Gasuik is a fearless player with a great finishing touch. She can’t wait to skate with the nation’s best after missing last year’s event. Besides working out everyday, she has a personal skating coach in Canada, Darryl Belfry, who has helped alter her stride so that she’s more on her toes which, she said, makes her stronger on pucks in the corner.
“It’s a good opportunity for me,” said Gasuik, who showed off her soft hands and athleticism during a recent workout by juggling the puck on her stick and heel and kicking the puck back onto her stick while skating at half speed from the goal line to the far blue line. “Last year I faced some big adversity, but I recovered and I think this year I will make the U-18 team.”
The invitees should feel confident in their abilities.
They’ve skated against top competition for years whether it’s during the season in events such as the Connecticut Polar Bear and North American Hockey tournaments; the season-ending USA Hockey Championships; or the Sunday night summer gatherings at their North Buffalo Ice Rink home, where 14-under skaters work out with older players, including the Division I talents.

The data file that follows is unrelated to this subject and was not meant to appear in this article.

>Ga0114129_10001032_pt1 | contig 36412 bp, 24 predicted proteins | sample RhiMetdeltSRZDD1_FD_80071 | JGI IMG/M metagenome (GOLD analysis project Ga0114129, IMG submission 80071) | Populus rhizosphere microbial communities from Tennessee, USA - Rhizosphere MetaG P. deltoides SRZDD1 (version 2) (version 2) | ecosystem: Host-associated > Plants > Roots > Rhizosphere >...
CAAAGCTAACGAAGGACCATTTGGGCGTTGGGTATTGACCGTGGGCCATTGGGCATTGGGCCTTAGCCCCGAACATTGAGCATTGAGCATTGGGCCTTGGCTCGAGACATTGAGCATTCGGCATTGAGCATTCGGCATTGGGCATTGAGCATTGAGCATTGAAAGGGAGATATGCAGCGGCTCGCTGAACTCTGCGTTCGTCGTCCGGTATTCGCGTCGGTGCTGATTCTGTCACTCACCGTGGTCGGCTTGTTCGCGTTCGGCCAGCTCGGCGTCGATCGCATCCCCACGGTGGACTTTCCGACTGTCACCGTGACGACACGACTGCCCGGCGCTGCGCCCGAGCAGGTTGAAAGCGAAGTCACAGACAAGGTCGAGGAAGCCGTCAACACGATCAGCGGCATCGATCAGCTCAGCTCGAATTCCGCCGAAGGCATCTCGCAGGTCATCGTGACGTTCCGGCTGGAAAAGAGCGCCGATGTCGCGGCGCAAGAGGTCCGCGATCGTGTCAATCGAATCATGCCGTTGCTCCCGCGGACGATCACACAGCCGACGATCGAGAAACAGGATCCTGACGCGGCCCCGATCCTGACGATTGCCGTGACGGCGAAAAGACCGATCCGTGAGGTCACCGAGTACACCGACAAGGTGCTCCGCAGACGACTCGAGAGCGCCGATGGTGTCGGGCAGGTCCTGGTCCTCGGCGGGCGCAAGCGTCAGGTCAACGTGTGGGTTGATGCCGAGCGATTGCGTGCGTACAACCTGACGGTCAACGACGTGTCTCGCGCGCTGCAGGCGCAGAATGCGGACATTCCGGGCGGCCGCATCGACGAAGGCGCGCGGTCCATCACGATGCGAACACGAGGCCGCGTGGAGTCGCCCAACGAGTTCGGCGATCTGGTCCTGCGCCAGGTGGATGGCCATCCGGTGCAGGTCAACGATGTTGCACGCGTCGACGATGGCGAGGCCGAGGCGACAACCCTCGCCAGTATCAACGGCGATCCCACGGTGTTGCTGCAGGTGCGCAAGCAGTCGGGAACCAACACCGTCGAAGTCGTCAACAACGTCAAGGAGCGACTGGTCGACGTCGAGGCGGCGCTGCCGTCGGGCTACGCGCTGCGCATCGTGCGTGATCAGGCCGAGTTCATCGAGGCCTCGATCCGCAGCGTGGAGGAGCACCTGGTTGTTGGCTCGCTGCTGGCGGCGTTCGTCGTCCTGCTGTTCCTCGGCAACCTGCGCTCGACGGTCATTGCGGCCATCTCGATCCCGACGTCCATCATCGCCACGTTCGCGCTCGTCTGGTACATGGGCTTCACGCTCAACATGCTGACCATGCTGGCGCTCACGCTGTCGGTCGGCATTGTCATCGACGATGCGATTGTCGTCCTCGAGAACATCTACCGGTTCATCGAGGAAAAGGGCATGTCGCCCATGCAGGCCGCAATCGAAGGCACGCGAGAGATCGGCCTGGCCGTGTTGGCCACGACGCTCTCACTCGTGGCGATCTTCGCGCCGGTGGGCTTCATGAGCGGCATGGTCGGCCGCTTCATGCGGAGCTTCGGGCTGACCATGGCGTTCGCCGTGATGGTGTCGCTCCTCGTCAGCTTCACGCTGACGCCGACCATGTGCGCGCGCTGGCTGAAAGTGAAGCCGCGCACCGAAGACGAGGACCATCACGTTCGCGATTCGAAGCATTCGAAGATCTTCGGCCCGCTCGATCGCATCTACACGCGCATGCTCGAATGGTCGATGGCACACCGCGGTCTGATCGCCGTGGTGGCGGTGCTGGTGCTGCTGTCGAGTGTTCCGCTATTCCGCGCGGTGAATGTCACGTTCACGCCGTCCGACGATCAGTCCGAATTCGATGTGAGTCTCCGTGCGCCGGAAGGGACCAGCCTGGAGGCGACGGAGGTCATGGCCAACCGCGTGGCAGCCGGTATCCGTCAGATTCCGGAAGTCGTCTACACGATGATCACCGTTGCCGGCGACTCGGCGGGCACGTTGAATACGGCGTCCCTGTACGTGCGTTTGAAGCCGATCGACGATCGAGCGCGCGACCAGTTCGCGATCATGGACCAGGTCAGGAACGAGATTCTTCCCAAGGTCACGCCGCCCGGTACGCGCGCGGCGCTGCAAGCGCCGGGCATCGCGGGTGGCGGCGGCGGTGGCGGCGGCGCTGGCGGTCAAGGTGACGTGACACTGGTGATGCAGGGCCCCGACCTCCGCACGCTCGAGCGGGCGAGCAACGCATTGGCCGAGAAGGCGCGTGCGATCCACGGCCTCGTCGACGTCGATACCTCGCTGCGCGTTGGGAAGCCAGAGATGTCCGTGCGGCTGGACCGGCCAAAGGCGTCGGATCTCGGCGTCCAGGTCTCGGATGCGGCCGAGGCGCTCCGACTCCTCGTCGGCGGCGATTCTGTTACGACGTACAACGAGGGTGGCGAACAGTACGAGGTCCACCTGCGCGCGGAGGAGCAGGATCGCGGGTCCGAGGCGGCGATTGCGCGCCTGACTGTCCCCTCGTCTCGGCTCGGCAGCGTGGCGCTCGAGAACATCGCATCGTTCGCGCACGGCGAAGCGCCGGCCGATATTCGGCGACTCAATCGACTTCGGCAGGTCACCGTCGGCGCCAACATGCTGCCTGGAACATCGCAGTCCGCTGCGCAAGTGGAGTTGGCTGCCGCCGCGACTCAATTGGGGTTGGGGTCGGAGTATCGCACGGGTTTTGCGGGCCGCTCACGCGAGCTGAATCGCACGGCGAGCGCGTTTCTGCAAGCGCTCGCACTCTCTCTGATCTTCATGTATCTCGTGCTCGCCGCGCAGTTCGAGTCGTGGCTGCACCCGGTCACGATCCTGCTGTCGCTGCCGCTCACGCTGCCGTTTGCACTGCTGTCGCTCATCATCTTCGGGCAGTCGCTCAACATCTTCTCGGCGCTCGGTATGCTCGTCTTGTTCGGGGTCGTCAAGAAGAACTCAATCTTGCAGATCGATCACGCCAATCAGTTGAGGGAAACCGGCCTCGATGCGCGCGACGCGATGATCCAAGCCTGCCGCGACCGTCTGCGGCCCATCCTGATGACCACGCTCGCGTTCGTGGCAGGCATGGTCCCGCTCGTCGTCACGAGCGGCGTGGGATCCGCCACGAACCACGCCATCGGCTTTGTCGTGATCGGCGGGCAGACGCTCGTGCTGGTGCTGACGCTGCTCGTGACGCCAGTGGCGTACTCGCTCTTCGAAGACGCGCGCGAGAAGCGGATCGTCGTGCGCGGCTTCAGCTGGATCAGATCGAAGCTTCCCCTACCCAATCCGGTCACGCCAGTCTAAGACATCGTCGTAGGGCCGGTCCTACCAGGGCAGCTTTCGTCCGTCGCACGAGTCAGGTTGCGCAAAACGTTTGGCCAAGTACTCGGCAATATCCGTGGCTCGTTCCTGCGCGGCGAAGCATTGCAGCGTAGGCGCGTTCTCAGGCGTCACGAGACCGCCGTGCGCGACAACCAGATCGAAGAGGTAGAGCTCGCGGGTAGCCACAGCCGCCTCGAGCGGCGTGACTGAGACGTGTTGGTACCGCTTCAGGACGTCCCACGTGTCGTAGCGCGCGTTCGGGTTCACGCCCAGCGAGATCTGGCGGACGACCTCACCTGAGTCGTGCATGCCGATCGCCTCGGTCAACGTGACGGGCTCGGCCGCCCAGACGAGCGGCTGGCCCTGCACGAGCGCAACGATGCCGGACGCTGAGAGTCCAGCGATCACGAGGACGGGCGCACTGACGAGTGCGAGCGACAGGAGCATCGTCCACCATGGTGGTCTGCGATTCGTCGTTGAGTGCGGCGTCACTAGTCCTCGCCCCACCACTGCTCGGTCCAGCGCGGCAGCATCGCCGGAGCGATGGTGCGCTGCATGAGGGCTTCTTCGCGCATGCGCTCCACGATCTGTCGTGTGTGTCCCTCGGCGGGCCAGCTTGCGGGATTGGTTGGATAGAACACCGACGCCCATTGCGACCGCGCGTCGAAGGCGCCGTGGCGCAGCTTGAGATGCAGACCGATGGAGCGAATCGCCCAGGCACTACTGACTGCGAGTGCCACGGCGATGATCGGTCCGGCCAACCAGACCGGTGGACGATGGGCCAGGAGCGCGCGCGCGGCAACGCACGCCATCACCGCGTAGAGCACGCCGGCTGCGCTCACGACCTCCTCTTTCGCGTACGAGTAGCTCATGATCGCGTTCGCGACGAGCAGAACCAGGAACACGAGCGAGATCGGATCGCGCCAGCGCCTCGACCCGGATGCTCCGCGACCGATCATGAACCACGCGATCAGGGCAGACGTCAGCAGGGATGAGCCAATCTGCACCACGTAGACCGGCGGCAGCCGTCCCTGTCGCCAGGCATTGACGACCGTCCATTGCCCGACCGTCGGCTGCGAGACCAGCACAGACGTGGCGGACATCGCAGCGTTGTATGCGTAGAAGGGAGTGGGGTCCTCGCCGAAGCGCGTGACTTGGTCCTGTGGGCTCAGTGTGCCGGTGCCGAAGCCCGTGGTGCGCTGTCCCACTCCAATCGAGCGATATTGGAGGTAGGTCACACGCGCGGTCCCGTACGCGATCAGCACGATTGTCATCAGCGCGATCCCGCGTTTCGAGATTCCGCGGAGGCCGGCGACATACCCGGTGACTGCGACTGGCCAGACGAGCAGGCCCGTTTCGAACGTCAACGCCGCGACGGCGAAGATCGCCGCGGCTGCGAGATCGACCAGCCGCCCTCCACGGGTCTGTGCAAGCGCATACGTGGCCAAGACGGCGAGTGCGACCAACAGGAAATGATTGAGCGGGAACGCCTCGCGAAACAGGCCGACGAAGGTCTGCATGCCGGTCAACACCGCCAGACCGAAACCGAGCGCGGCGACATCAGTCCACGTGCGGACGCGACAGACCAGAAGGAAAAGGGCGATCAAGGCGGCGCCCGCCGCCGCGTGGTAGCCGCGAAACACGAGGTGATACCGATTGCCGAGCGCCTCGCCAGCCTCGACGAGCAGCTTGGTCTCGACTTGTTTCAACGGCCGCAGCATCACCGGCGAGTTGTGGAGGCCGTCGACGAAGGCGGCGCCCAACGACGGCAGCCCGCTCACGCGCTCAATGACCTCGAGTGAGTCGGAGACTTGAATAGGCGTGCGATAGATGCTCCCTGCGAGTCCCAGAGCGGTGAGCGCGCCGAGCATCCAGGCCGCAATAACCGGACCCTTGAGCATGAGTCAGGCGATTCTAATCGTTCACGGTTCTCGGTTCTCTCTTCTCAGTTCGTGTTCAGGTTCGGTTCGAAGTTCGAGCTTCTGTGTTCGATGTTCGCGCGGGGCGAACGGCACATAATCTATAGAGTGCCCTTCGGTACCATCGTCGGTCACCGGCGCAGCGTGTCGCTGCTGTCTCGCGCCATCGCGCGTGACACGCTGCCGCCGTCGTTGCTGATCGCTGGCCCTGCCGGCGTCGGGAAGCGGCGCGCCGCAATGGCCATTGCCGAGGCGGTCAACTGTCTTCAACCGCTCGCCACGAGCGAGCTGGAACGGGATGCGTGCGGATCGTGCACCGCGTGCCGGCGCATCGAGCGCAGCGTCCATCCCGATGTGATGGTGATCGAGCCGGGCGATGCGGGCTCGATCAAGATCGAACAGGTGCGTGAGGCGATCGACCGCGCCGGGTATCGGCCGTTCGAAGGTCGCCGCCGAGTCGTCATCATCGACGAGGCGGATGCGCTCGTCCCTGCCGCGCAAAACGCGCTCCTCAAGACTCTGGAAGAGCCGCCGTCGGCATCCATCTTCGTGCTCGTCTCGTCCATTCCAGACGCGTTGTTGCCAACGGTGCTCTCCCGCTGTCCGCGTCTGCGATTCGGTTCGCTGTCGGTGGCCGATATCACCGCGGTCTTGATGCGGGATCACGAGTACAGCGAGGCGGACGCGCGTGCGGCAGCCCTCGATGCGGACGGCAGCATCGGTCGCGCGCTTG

The Division I players attend not only so they can get some summer ice time but also serve as positive role models for the younger generation.
“You just watched them, try to take their habits, use them and add them to your game and it helps you all around,” Gasuik said.
What’s also helped the players has been the moral and financial backing from their families, something Scott Welch is quick to point out whenever a player tells him, “I earned a scholarship.”
“Your family got the scholarship because without them driving you, without them spending a lot of money and doing a lot of these crazy things, you wouldn’t have the opportunity,” he said. “It’s their talent on the ice but it’s the dedication behind the scenes.”
That commitment along with the work exerted by the players could lead to more great moments later this summer.
“I’m really excited,” said 14-year-old dePerio, who’s attending her first USA camp. “I’m just going to try my hardest, do my best and make my parents proud of me.”